Posted at: 11/12/2013 6:21 PM
By: Brianna Long
(ABC 6 NEWS) -- It's a popular commercial being blasted on your TV, but is it sending the right message? It's a big week for a multi-billion dollar industry.
New game systems are debuting along with military-style games Battlefield and Call of Duty. And it's no accident those games hit shelves around Veterans Day.
Ads for Battlefield 4 were played on Monday, which was also Veterans Day, something that's not surprising to Nina Huntemann. She's a college professor, and author of the book "Joystick Soldiers: The Politics of Play in Military Video Games."
"The release of a new military-style shooter like call of duty or battlefield, has become an annual veterans day event. These gamers are almost always released on or around veterans day and part of that is because of the holiday season," said Nina.
She says these games don't accurately depict war, and could give people the wrong impression of what soldiers go through.
"It's very much focused on how we fight. Not so much why, or what consequences," said Nina.
I showed the Battlefield 4 ad to Jon Phelps, an Iraq War veteran. He says it doesn't exactly show war the way he saw it.
"I think it's a lot less exciting than the ads would show. They used to always tell us when we first got in, on our first deployment that war is 95 percent boredom and only 5 percent excitement," said Jon.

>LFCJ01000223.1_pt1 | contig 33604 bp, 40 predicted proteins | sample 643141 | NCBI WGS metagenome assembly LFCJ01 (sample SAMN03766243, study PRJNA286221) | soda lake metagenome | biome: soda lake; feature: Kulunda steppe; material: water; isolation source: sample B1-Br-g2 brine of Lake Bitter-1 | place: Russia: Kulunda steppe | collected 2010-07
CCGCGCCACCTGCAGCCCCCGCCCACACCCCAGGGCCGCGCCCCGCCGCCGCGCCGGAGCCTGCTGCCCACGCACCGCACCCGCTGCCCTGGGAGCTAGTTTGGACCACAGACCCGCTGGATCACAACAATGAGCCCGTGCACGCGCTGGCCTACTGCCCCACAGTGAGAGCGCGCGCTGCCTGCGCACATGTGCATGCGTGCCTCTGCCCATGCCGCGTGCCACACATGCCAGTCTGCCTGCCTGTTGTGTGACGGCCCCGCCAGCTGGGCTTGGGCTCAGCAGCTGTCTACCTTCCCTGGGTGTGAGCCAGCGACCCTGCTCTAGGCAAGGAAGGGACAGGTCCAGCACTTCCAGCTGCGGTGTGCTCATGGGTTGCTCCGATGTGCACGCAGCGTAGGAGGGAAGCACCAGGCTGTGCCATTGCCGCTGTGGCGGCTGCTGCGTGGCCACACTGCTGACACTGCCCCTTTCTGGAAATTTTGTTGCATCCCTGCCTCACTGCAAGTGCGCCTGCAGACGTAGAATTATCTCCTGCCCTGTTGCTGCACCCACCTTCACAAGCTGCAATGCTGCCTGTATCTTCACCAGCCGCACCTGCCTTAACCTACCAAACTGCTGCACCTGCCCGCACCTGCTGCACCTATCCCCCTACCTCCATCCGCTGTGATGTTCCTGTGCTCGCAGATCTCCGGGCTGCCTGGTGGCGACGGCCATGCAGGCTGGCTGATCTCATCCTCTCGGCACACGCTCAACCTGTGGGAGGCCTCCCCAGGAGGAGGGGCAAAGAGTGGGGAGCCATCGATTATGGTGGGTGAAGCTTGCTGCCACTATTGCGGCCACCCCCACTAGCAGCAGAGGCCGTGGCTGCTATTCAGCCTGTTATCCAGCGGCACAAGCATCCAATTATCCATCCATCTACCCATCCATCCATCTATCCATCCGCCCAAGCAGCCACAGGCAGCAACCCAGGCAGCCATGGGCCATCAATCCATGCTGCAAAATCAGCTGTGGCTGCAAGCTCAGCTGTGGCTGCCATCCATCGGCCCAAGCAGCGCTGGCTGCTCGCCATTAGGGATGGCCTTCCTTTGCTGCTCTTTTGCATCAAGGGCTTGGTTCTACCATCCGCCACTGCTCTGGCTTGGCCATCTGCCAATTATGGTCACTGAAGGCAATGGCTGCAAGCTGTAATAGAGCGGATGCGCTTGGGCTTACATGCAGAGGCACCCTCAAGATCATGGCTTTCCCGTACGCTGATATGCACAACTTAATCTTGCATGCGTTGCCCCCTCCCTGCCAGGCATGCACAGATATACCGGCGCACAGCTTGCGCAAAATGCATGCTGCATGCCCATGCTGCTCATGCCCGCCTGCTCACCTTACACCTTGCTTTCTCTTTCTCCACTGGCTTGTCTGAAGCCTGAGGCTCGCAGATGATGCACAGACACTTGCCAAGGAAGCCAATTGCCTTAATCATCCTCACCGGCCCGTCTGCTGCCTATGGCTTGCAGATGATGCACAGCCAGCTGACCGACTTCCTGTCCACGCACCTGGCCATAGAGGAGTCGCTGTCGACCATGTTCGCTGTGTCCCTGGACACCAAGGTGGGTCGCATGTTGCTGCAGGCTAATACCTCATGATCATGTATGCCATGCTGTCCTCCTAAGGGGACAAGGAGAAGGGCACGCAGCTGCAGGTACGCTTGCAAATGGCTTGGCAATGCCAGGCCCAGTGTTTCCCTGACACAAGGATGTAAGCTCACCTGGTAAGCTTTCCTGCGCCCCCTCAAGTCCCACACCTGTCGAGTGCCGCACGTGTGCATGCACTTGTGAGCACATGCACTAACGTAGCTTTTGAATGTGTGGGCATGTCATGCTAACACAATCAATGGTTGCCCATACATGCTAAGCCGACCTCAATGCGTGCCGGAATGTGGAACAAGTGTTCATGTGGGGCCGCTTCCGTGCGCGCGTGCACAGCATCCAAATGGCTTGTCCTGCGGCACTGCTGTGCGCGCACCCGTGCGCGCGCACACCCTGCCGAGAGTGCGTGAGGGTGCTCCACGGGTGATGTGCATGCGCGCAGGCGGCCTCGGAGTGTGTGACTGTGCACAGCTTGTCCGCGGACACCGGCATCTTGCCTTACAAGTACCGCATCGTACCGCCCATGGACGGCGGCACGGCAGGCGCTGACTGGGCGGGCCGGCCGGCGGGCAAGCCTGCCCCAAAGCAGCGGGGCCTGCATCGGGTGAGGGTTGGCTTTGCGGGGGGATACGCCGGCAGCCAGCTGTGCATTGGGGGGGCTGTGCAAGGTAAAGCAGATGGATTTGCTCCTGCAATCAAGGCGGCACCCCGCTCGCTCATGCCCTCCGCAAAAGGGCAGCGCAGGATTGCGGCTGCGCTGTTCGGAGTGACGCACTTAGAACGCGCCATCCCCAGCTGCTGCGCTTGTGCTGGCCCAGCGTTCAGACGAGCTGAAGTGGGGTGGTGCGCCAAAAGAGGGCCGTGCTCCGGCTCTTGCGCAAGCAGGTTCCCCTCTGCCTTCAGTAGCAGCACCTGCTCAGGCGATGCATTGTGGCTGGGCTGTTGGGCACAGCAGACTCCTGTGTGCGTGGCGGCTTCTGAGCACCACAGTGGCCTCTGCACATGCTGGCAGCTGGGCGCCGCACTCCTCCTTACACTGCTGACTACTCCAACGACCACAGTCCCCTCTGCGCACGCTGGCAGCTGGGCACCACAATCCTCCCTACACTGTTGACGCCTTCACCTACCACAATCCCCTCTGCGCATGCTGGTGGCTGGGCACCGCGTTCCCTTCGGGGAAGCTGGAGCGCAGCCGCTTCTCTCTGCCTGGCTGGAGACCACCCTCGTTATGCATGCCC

He says there's nothing wrong with these kinds of games. He's not offended by them, and even his military buddies play them.
"For guys that I was in with, they use it as another way to stay in touch, just keep that camaraderie going after they've gotten out," said Jon.
But for Nina, she says she's worried about the way veterans could be treated based on video games.
"If your main experience of war is through video games, then you're just not gonna understand what they've been through and unfortunately that could result in not supporting out veterans in the way they ought to be," said Nina.
Jon says that while the games may not accurately depict war itself, a lot of the equipment shown is pretty dead on.
But Nina says that just makes people focus on the technology of war, and not the consequences.